November 10, 2007

Poly Want Some Evidence?

Justin Katz

Well, whaddaya know:

Many speakers highlighted the fact that as polyamorists, they didn't see themselves as adulterers or swingers. Instead, polyamory involves several simultaneous committed physically intimate relationships. Also, unlike polygamy, made famous by HBO's "Big Love," both females and males may have multiple partners.

Polyamory NYC hosts monthly meetings at the LGBT Community Center averaging about 40 members, with more than 1,000 visiting their Yahoogroup. Members often belong to other local sexuality networks, including Body Temple, Sexy Spirits, One Taste, and various bondage groups. Religious commitments vary from Paganism to Judaism and Unitarianism.

Most members like Normal Ellis, 45, say that monogamy is not a natural state for relationships. After his divorce several years ago, he found himself in a monogamous romance headed toward a second marriage.

"I did some soul-searching and realized that I just wasn't wired that way," said Ellis. He started meeting polyamorous women online and has dated as many as four partners at a time.

Many polyamorous couples have a primary partner, whom they may be married to or live with. They may then form a triad with a third partner, or one partner may take on a second lover outside the relationship. Sometimes a triad will share a home in a "polyamorous V," or both partners will take on a boyfriend or girlfriend outside the relationship. ...

But the purpose of the pride weekend went beyond cuddling and coupling. For many, the politics of polyamory are fraught with discord. Justen Bennett-Maccubbin, the mohawked founder of Polyamorous NYC, said that there is sometimes friction between the gay and polyamorous communities.

"Polyamory is just as much an orientation as being gay," said Bennett-Maccubbin, who started his first polyamorous relationship when he fell in love with a gay couple at 19.

The thing that the SSM movement has to realize is that, when you create a template, people tend to follow it. And in this case, there's no rational basis to stop them from following it all the way to the end.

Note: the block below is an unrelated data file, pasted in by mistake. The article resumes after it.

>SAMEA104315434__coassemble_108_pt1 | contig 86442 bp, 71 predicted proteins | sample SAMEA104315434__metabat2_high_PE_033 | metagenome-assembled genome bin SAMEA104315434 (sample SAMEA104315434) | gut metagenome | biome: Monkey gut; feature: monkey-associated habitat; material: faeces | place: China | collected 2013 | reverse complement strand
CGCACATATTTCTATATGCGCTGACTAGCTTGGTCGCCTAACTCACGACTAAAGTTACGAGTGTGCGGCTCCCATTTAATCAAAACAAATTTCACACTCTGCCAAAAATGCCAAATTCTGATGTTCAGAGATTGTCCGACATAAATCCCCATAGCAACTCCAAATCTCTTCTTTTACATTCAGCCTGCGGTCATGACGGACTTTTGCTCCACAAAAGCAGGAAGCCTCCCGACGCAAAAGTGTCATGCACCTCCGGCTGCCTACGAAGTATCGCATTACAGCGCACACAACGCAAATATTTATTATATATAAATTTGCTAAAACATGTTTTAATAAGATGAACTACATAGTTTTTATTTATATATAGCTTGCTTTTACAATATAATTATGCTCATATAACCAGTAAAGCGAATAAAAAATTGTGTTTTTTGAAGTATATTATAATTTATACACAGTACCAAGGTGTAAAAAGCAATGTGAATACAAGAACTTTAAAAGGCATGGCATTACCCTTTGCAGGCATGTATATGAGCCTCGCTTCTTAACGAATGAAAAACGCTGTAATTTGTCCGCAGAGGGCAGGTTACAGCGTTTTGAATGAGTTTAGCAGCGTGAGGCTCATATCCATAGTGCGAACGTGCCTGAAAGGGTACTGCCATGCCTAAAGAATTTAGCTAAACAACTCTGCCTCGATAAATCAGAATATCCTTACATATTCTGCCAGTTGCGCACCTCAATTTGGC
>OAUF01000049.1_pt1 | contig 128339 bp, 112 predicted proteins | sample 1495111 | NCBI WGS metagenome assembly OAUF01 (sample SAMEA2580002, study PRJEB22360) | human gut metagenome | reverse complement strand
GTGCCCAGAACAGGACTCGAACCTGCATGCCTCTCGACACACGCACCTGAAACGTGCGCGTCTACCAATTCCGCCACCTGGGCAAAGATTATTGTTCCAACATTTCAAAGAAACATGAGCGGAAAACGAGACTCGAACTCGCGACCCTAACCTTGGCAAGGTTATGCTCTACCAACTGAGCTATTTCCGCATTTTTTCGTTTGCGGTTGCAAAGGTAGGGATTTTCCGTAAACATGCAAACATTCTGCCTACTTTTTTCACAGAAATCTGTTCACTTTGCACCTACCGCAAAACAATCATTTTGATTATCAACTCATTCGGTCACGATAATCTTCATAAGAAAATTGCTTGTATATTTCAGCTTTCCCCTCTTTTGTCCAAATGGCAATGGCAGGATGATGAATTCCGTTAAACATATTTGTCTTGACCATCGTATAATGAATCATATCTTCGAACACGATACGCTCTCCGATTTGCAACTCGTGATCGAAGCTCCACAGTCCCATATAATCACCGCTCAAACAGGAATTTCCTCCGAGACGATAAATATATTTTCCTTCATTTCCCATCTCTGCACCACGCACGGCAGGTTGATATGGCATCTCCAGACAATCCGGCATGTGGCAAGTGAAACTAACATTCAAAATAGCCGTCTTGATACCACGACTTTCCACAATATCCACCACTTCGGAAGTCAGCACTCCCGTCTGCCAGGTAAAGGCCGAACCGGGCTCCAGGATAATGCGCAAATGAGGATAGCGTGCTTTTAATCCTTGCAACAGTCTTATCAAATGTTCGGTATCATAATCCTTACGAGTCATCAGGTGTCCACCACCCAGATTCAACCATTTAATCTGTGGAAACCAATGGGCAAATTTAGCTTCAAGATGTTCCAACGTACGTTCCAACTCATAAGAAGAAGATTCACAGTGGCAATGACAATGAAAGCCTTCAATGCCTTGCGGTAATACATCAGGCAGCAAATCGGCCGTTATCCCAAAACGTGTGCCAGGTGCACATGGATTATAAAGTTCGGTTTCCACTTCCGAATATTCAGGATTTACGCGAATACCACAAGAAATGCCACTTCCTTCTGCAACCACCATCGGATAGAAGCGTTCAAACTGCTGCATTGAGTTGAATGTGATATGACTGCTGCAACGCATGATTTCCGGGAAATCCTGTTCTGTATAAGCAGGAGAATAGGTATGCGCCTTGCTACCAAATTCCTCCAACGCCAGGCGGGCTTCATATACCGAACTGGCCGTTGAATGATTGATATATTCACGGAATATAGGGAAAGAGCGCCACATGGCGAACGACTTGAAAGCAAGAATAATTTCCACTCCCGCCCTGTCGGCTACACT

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Is monogamy of special importance to the formation and maintenance of same-sex relationships?

If yes, why?

Whatever its importance, same-sex monogamy would not provide contingency for responsible procreation. Nor would it integrate man and woman, obviously.

So its importance would be something different from that of monogamy within marriage, as I think these pro-poly people demonstrate.

Posted by: Chairm at November 11, 2007 4:06 AM

I'd buy this argument if polyamory was exclusively the province of homosexuals. But as we all know, that's not true.

Posted by: rhody at November 11, 2007 3:51 PM

The orientation of the polyamorists is irrelevant. If you read the article, you'll see that they aren't all gay.

Posted by: Justin Katz at November 11, 2007 4:09 PM

I'll rephrase.

Sexual relations holds signifiance.

Monogamy holds heightened importance for responsible procreation. And it is very important to the integration of man and woman both at the intimate level in the private home and at the communal level in the broader society. This arises from the nature of human generativity, for example. There is public importance to the private aspect of sexual relations and, hence, to both-sexed monogamy.

What is the significance of sexual relations, in terms of polyamory?

What is the significance of sexual relations, in terms of SSM?

In both cases, it not about the nature of marriage, as the polyamorists illustrate -- and as SSM argumentation reminds us repeatedly.

What is the public importance of sexual relations in either case?